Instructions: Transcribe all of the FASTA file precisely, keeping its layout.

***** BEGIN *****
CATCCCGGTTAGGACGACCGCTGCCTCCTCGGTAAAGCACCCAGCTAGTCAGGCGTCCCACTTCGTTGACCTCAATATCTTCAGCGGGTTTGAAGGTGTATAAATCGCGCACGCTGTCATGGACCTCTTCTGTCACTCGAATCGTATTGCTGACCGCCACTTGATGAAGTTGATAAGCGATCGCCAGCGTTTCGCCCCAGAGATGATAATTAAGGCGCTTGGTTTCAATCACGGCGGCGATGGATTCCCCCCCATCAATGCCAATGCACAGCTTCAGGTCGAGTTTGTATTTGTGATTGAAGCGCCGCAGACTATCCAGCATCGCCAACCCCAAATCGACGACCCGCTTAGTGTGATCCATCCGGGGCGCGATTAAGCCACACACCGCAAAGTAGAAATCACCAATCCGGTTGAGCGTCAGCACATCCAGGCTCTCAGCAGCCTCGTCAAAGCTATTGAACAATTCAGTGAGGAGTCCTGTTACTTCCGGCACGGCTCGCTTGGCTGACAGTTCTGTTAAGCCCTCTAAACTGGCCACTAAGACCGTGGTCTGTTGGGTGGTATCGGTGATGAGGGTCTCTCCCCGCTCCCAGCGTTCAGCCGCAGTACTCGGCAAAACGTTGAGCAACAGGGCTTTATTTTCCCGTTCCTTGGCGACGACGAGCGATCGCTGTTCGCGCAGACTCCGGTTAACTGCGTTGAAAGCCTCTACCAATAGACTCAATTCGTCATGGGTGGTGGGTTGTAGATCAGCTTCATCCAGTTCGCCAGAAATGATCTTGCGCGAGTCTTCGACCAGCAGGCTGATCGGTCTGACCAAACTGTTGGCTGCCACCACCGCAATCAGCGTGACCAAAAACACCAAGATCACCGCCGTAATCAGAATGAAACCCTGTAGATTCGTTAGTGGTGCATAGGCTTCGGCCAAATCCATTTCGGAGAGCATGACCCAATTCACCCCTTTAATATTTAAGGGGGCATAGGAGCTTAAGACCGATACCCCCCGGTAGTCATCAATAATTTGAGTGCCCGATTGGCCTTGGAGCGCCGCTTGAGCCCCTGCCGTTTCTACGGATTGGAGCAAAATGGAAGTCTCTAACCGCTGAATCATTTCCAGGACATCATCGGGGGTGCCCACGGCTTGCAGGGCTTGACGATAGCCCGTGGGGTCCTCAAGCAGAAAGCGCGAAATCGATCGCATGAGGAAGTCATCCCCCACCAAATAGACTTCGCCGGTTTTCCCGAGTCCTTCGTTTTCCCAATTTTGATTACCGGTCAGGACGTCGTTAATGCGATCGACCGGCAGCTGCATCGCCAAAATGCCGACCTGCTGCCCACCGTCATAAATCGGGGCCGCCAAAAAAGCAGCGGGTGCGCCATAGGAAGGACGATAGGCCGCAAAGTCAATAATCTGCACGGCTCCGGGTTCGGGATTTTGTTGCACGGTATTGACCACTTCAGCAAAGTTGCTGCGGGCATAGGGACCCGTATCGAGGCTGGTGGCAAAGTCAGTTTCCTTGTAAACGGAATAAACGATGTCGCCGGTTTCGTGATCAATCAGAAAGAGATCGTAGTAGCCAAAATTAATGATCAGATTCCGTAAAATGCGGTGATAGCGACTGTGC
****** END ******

CATCCCGGTTAGGACGACCGCTGCCTCCTCGGTAAAGCACCCAGCTAGTCAGGCGTCCCACTTCGTTGACCTCAATATCTTCAGCGGGTTTGAAGGTGTATAAATCGCGCACGCTGTCATGGACCTCTTCTGTCACTCGAATCGTATTGCTGACCGCCACTTGATGAAGTTGATAAGCGATCGCCAGCGTTTCGCCCCAGAGATGATAATTAAGGCGCTTGGTTTCAATCACGGCGGCGATGGATTCCCCCCCATCAATGCCAATGCACAGCTTCAGGTCGAGTTTGTATTTGTGATTGAAGCGCCGCAGACTATCCAGCATCGCCAACCCCAAATCGACGACCCGCTTAGTGTGATCCATCCGGGGCGCGATTAAGCCACACACCGCAAAGTAGAAATCACCAATCCGGTTGAGCGTCAGCACATCCAGGCTCTCAGCAGCCTCGTCAAAGCTATTGAACAATTCAGTGAGGAGTCCTGTTACTTCCGGCACGGCTCGCTTGGCTGACAGTTCTGTTAAGCCCTCTAAACTGGCCACTAAGACCGTGGTCTGTTGGGTGGTATCGGTGATGAGGGTCTCTCCCCGCTCCCAGCGTTCAGCCGCAGTACTCGGCAAAACGTTGAGCAACAGGGCTTTATTTTCCCGTTCCTTGGCGACGACGAGCGATCGCTGTTCGCGCAGACTCCGGTTAACTGCGTTGAAAGCCTCTACCAATAGACTCAATTCGTCATGGGTGGTGGGTTGTAGATCAGCTTCATCCAGTTCGCCAGAAATGATCTTGCGCGAGTCTTCGACCAGCAGGCTGATCGGTCTGACCAAACTGTTGGCTGCCACCACCGCAATCAGCGTGACCAAAAACACCAAGATCACCGCCGTAATCAGAATGAAACCCTGTAGATTCGTTAGTGGTGCATAGGCTTCGGCCAAATCCATTTCGGAGAGCATGACCCAATTCACCCCTTTAATATTTAAGGGGGCATAGGAGCTTAAGACCGATACCCCCCGGTAGTCATCAATAATTTGAGTGCCCGATTGGCCTTGGAGCGCCGCTTGAGCCCCTGCCGTTTCTACGGATTGGAGCAAAATGGAAGTCTCTAACCGCTGAATCATTTCCAGGACATCATCGGGGGTGCCCACGGCTTGCAGGGCTTGACGATAGCCCGTGGGGTCCTCAAGCAGAAAGCGCGAAATCGATCGCATGAGGAAGTCATCCCCCACCAAATAGACTTCGCCGGTTTTCCCGAGTCCTTCGTTTTCCCAATTTTGATTACCGGTCAGGACGTCGTTAATGCGATCGACCGGCAGCTGCATCGCCAAAATGCCGACCTGCTGCCCACCGTCATAAATCGGGGCCGCCAAAAAAGCAGCGGGTGCGCCATAGGAAGGACGATAGGCCGCAAAGTCAATAATCTGCACGGCTCCGGGTTCGGGATTTTGTTGCACGGTATTGACCACTTCAGCAAAGTTGCTGCGGGCATAGGGACCCGTATCGAGGCTGGTGGCAAAGTCAGTTTCCTTGTAAACGGAATAAACGATGTCGCCGGTTTCGTGATCAATCAGAAAGAGATCGTAGTAGCCAAAATTAATGATCAGATTCCGTAAAATGCGGTGATAGCGACTGTGC